Working up here at the Man Camp at Yellowstone Lake, I'm basically on foot or at the mercy of others to "get Out" on my days off. My car is parked at the west entrance.
What most find hard to believe is I don't want out. I want to experience 6 months here in the snow. A remote, wild, extreme experience.
Like hiking a long trail, if a person takes a couple days off every week or slack packs a lot, they won't have the same intense experience as one who lives out of their backpack for 5 months straight. When they head to town, they re-supply, eat a good meal and get back on the trail.
Backpacking like that, you create serious friendships with trail bums like yourself. Those friendships last for a lifetime. This kind of trailing is unlike anything else. Your home, your work, your play is all about the trail. You eat, think, sleep, love trail.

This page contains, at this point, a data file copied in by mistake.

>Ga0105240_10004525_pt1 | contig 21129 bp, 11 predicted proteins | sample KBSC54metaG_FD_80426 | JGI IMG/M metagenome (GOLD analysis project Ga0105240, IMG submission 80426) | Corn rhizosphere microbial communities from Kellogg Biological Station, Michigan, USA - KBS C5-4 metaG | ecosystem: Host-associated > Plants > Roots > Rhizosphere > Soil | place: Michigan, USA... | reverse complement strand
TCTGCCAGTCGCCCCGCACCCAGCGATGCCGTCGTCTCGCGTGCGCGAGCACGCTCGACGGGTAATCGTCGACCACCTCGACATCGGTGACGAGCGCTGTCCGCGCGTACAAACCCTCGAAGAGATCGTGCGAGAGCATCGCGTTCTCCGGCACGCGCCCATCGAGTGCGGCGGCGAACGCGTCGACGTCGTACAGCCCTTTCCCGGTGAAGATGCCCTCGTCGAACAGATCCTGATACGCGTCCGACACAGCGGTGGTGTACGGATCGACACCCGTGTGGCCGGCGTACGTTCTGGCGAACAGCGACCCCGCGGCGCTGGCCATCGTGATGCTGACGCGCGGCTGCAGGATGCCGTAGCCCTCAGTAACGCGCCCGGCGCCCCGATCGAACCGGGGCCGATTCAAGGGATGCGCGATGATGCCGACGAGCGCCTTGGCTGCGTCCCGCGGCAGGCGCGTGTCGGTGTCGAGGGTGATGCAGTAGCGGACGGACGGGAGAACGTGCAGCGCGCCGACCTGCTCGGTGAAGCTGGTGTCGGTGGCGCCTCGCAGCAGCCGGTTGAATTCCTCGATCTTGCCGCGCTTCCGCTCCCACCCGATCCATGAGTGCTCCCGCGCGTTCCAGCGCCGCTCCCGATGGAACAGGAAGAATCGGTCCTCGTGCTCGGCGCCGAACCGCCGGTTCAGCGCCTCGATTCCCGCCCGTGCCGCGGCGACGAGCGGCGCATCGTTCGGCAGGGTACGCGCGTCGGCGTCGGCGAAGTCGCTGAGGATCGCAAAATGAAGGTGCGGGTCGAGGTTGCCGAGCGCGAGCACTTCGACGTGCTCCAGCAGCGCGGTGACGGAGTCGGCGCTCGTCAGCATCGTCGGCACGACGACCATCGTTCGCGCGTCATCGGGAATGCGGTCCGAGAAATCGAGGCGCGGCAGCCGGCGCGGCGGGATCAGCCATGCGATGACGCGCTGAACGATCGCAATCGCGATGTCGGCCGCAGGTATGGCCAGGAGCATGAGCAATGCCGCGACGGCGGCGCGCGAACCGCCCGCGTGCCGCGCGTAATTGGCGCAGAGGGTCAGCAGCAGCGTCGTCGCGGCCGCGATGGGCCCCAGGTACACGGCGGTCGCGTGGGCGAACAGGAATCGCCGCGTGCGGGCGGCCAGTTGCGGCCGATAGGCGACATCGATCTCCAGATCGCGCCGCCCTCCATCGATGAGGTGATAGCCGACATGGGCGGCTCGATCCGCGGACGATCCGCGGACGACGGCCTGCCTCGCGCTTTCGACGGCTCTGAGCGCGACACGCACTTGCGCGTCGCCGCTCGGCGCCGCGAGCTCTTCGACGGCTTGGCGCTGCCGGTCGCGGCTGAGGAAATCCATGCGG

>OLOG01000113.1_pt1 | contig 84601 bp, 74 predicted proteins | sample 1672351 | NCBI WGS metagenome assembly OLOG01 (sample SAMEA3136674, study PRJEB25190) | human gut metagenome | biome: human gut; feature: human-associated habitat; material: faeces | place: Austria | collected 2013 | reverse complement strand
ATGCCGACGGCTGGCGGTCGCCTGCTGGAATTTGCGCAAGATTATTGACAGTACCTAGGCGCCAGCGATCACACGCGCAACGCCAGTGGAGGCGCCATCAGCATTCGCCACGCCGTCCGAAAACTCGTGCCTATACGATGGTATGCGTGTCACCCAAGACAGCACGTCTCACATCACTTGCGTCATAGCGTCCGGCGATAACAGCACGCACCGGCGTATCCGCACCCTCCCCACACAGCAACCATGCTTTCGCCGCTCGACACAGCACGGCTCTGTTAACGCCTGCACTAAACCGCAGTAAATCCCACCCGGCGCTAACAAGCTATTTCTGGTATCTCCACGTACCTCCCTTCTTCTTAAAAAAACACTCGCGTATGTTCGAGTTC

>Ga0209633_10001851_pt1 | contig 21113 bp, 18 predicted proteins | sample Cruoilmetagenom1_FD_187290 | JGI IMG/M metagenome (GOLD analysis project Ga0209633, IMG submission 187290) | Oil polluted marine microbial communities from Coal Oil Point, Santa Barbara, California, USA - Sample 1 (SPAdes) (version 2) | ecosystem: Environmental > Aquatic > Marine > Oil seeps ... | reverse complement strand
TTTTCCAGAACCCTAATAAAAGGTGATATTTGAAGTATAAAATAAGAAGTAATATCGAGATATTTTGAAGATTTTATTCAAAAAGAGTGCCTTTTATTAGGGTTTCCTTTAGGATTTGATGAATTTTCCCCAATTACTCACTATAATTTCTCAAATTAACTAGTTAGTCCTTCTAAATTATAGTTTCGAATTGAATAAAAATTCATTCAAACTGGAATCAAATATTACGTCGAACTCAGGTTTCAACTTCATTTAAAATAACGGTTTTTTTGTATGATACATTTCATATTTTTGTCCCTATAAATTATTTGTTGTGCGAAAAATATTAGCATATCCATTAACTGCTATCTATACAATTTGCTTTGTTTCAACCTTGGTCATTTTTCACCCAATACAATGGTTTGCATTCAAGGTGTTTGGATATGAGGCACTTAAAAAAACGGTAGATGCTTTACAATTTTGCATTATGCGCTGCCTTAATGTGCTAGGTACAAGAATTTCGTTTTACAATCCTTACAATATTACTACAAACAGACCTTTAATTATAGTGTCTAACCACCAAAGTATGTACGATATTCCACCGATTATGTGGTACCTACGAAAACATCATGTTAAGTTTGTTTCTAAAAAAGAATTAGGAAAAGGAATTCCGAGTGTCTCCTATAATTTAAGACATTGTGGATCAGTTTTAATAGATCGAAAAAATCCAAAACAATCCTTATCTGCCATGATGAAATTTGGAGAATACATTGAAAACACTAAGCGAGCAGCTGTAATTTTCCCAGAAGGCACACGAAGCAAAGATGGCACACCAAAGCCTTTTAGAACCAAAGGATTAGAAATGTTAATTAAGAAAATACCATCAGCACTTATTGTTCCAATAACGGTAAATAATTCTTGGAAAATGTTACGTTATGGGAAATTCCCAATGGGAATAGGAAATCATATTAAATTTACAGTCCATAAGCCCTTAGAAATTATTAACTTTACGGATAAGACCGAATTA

My suggestion, for those planning a long hike, don't dilute this once in a life time experience by spending several nights in town, going to movies, hanging out in bars, acting like you aren't on a life changing journey.
People ask me what I'll do if cabin fever sets in., I say I'll ski, I'll write, I'll read. Maybe make snowmen, go sledding , taking a cardboard box as my toboggan and slide off the mountain near Lake Lodge. There's a great view from there. There's a clear path all the way to the road. I'll take my new pack out on a survival winter camp out.
There's so much to do on my days off. Diluting the experience by spending time in West Yellowstone or Gardiner or running into Bozeman for a shopping trip is not part of the plan.